The Forest Park Review sent questionnaires to each person running for public office in 2023. The candidates’ replies are as shown as they were received by the Review. For more on a candidate, click their name or photo.
1. Do you believe Forest Park should actively pursue acquisition of the former U.S. Army Reserve site on Roosevelt Road? If so, what do you believe would be the best use of this property and what do you think should be the minimum bid for its purchase?
I believe the Village is not in the financial position to purchase this property. I strongly believe that the Village can use its network to find a developer for this land, leveraging the resources that come with professional municipal planning companies to ensure this large site, on a major commercial corridor, is developed into retail use space that produces economic benefit, such as retail sales tax, for our Village. In the past the Village developed an introductory plan for this property and I would like to bring this to the attention of the Village Council for a more in-depth, and targeted, discussion.
Yes. The next Village Council of Forest Park should pursue the former Army Reserve site. There are a number of potential uses. The president of a local automotive dealership once suggested that his company would want to purchase it from the village if the village were to acquire it. It could also be attractive to residential developers as there continues to be a demand for senior housing.
A reasonable price will be determined upon further study. There may be environmental contaminants present. I would like to see it transferred to the village for a nominal amount. I believe that the village can work with state and federal partners to arrive at a purchase structure that does not involve the “property exchange” scheme that the Army Reserve proposed last summer.
I have shared the village’s intention to pursue the former Army Reserve site with the head of the Illinois Finance Authority (IFA). He indicated that the IFA could provide financing for the acquisition. Senate President Don Harmon’s chief of staff is also fully apprised of that the village may pursue the property. She indicated that President Harmon would assist us in obtaining grants to help clean up the site and prepare it for development. Additionally, Illinois House Speaker Welch and I have spoken about the property. He also supports our acquisition of the site. Finally, the village has spoken with Sen. Dick Durbin’s staff about ways to find an alternative to the Army Corp of Engineers preferred “property exchange” scheme. In my second term, I will continue working with Sen. Durbin to help the village acquire the site.
2. How should the discussion of this acquisition be more public and transparent?
My position as candidate for the office of Mayor of Forest Park is strongly focused on community transparency and involvement. There is no greater team than the team of residents who live in our Village; those most directly impacted by the decisions of Village leadership. Under my administration, when important decisions which affect the residents of Forest Park are being considered, town halls, forums, and commissions which include a wide variety of residents’ interests will be encouraged and welcomed. John Doss’s door will be open.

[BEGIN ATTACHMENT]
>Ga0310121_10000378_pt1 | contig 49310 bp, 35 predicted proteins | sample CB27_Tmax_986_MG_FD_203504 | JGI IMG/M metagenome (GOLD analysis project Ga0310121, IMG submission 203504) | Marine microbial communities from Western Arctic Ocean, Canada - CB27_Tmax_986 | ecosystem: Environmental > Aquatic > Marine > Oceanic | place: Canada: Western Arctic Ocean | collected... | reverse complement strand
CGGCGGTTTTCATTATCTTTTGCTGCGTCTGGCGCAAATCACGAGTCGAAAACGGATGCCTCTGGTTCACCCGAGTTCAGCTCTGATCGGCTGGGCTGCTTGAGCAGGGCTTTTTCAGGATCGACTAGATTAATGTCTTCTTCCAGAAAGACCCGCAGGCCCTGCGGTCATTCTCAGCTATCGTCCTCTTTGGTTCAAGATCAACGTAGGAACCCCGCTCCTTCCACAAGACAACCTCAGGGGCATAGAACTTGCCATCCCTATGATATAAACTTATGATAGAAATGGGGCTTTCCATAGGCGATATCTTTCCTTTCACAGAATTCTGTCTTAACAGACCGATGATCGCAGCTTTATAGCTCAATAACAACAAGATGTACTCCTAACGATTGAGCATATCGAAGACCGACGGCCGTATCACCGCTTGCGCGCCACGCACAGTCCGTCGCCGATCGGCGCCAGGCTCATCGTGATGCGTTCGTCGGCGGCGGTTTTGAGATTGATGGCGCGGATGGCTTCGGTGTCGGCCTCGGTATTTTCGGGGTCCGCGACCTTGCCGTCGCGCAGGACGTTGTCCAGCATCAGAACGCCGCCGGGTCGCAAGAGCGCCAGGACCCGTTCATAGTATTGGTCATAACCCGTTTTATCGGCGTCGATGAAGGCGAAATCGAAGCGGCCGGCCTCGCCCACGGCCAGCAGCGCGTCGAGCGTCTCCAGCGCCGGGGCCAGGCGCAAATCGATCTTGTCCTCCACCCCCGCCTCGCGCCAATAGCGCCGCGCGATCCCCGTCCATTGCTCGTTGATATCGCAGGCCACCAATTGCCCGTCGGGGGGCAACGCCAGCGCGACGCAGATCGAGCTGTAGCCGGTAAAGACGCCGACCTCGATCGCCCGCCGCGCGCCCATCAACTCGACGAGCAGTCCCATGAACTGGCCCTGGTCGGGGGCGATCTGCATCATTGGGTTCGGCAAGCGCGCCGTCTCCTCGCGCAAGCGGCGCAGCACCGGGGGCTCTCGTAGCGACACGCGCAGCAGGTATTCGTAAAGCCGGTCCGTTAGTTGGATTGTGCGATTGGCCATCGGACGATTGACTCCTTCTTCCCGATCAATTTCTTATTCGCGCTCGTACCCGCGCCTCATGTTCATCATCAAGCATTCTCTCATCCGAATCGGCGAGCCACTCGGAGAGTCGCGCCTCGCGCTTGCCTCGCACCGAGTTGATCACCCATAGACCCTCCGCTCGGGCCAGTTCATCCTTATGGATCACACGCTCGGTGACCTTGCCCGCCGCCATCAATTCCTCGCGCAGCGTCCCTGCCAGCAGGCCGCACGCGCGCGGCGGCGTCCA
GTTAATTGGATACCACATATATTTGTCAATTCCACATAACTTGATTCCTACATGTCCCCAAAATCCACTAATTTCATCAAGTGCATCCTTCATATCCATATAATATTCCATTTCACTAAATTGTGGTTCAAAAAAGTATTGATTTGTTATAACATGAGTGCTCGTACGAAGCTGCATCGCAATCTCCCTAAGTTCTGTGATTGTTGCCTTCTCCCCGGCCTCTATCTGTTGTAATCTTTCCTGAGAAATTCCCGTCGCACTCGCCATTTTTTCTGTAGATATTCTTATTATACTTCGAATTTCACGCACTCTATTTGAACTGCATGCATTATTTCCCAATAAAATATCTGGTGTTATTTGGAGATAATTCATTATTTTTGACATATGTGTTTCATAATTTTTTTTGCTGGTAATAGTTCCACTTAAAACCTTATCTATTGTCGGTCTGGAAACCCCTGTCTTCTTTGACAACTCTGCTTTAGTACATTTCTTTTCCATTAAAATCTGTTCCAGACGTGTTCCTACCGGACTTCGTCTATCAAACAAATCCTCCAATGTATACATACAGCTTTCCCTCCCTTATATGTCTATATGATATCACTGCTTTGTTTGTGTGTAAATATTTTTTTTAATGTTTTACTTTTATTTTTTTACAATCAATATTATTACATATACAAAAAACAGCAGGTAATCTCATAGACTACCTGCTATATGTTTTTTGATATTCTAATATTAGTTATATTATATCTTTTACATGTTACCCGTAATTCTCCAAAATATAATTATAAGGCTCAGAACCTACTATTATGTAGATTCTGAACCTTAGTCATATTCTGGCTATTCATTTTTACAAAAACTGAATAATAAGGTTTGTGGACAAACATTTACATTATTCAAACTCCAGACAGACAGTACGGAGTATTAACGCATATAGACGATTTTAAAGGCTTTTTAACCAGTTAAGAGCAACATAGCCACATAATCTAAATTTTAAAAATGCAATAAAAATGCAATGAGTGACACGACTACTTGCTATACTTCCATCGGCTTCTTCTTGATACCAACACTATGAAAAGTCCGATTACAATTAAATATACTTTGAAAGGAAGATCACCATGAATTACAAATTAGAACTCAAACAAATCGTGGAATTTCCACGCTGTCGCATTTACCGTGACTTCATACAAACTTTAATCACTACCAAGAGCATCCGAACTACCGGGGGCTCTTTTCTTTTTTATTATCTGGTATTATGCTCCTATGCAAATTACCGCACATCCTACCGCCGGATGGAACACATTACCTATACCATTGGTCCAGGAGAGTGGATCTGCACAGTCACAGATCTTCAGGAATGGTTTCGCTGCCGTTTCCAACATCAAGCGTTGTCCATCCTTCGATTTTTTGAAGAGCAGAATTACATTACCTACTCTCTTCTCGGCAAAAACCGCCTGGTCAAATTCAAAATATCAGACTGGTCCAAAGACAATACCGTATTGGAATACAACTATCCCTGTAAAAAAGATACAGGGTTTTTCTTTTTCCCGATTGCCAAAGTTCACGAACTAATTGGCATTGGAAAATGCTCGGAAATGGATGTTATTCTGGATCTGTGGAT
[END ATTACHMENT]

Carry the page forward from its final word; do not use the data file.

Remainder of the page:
For transparency purposes, the Village may choose to publish information about the site on its website. However, the negotiations cannot be done in public.
3. What do you believe is the single greatest commercial development opportunity in Forest Park?
Madison Street has been the crown gem of Forest Park’s commercial development focus for many years and as a result our Madison Street district has experienced many encouraging changes. I do, however, believe that our Roosevelt corridor routinely goes unsupported or unnoticed. Some of our neighboring communities have embraced the opportunity on Roosevelt with tremendous success, and Forest Park would benefit to equally support both Madison Street and Roosevelt Road commercial districts in the go-forward.
The single most significant commercial development opportunity for the village is the present opportunity to join the nearby enterprise zone. An enterprise zone is a geographic area that has been granted special tax breaks, regulatory exemptions, or other public assistance in order to encourage private economic development and job creation.
Over the last few months, I have spoken with stakeholders in the nearest enterprise zone to gauge whether they would let Forest Park join the Maywood-Melrose Park Enterprise Zone. They have assured me that their communities will allow us to join the enterprise zone. In order for us to join the enterprise zone, each community’s corporate board must pass a resolution granting Forest Park entry. Then, our Village Council would have to pass a resolution stating that Forest Park wants to be part of the enterprise zone. Once all of the required governmental resolutions have been passed, the administrator of the enterprise zone must submit an application to the Illinois Department of Commerce and Economic Opportunity.